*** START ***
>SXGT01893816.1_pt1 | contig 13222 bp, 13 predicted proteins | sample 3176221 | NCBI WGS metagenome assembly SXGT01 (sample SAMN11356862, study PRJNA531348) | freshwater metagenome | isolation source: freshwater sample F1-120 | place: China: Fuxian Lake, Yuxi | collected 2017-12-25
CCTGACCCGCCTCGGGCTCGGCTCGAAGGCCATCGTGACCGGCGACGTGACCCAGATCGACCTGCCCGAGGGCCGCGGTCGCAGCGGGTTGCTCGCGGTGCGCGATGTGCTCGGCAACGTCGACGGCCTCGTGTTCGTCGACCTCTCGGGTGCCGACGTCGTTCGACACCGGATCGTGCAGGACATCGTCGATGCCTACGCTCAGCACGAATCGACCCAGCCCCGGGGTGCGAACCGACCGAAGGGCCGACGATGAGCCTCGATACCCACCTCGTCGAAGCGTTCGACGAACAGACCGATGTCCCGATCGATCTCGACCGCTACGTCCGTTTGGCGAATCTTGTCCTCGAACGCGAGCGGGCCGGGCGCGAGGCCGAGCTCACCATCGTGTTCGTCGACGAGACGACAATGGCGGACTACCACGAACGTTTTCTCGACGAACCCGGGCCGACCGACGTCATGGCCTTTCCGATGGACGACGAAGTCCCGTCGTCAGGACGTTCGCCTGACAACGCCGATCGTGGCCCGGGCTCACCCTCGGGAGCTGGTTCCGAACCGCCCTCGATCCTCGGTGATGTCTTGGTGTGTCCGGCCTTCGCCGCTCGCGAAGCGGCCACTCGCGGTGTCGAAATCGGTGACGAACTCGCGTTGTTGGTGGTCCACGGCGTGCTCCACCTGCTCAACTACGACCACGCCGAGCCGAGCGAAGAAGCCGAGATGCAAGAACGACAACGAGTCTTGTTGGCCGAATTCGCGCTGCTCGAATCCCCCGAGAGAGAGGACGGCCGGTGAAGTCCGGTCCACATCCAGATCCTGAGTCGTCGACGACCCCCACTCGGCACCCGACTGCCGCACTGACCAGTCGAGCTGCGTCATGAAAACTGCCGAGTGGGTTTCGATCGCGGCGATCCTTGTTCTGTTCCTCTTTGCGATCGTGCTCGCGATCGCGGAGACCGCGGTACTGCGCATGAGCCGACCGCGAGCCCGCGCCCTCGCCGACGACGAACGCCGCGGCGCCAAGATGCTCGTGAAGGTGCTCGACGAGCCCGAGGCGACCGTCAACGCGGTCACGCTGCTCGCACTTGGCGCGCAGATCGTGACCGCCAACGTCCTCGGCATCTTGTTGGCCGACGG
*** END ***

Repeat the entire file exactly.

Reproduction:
>SXGT01893816.1_pt1 | contig 13222 bp, 13 predicted proteins | sample 3176221 | NCBI WGS metagenome assembly SXGT01 (sample SAMN11356862, study PRJNA531348) | freshwater metagenome | isolation source: freshwater sample F1-120 | place: China: Fuxian Lake, Yuxi | collected 2017-12-25
CCTGACCCGCCTCGGGCTCGGCTCGAAGGCCATCGTGACCGGCGACGTGACCCAGATCGACCTGCCCGAGGGCCGCGGTCGCAGCGGGTTGCTCGCGGTGCGCGATGTGCTCGGCAACGTCGACGGCCTCGTGTTCGTCGACCTCTCGGGTGCCGACGTCGTTCGACACCGGATCGTGCAGGACATCGTCGATGCCTACGCTCAGCACGAATCGACCCAGCCCCGGGGTGCGAACCGACCGAAGGGCCGACGATGAGCCTCGATACCCACCTCGTCGAAGCGTTCGACGAACAGACCGATGTCCCGATCGATCTCGACCGCTACGTCCGTTTGGCGAATCTTGTCCTCGAACGCGAGCGGGCCGGGCGCGAGGCCGAGCTCACCATCGTGTTCGTCGACGAGACGACAATGGCGGACTACCACGAACGTTTTCTCGACGAACCCGGGCCGACCGACGTCATGGCCTTTCCGATGGACGACGAAGTCCCGTCGTCAGGACGTTCGCCTGACAACGCCGATCGTGGCCCGGGCTCACCCTCGGGAGCTGGTTCCGAACCGCCCTCGATCCTCGGTGATGTCTTGGTGTGTCCGGCCTTCGCCGCTCGCGAAGCGGCCACTCGCGGTGTCGAAATCGGTGACGAACTCGCGTTGTTGGTGGTCCACGGCGTGCTCCACCTGCTCAACTACGACCACGCCGAGCCGAGCGAAGAAGCCGAGATGCAAGAACGACAACGAGTCTTGTTGGCCGAATTCGCGCTGCTCGAATCCCCCGAGAGAGAGGACGGCCGGTGAAGTCCGGTCCACATCCAGATCCTGAGTCGTCGACGACCCCCACTCGGCACCCGACTGCCGCACTGACCAGTCGAGCTGCGTCATGAAAACTGCCGAGTGGGTTTCGATCGCGGCGATCCTTGTTCTGTTCCTCTTTGCGATCGTGCTCGCGATCGCGGAGACCGCGGTACTGCGCATGAGCCGACCGCGAGCCCGCGCCCTCGCCGACGACGAACGCCGCGGCGCCAAGATGCTCGTGAAGGTGCTCGACGAGCCCGAGGCGACCGTCAACGCGGTCACGCTGCTCGCACTTGGCGCGCAGATCGTGACCGCCAACGTCCTCGGCATCTTGTTGGCCGACGG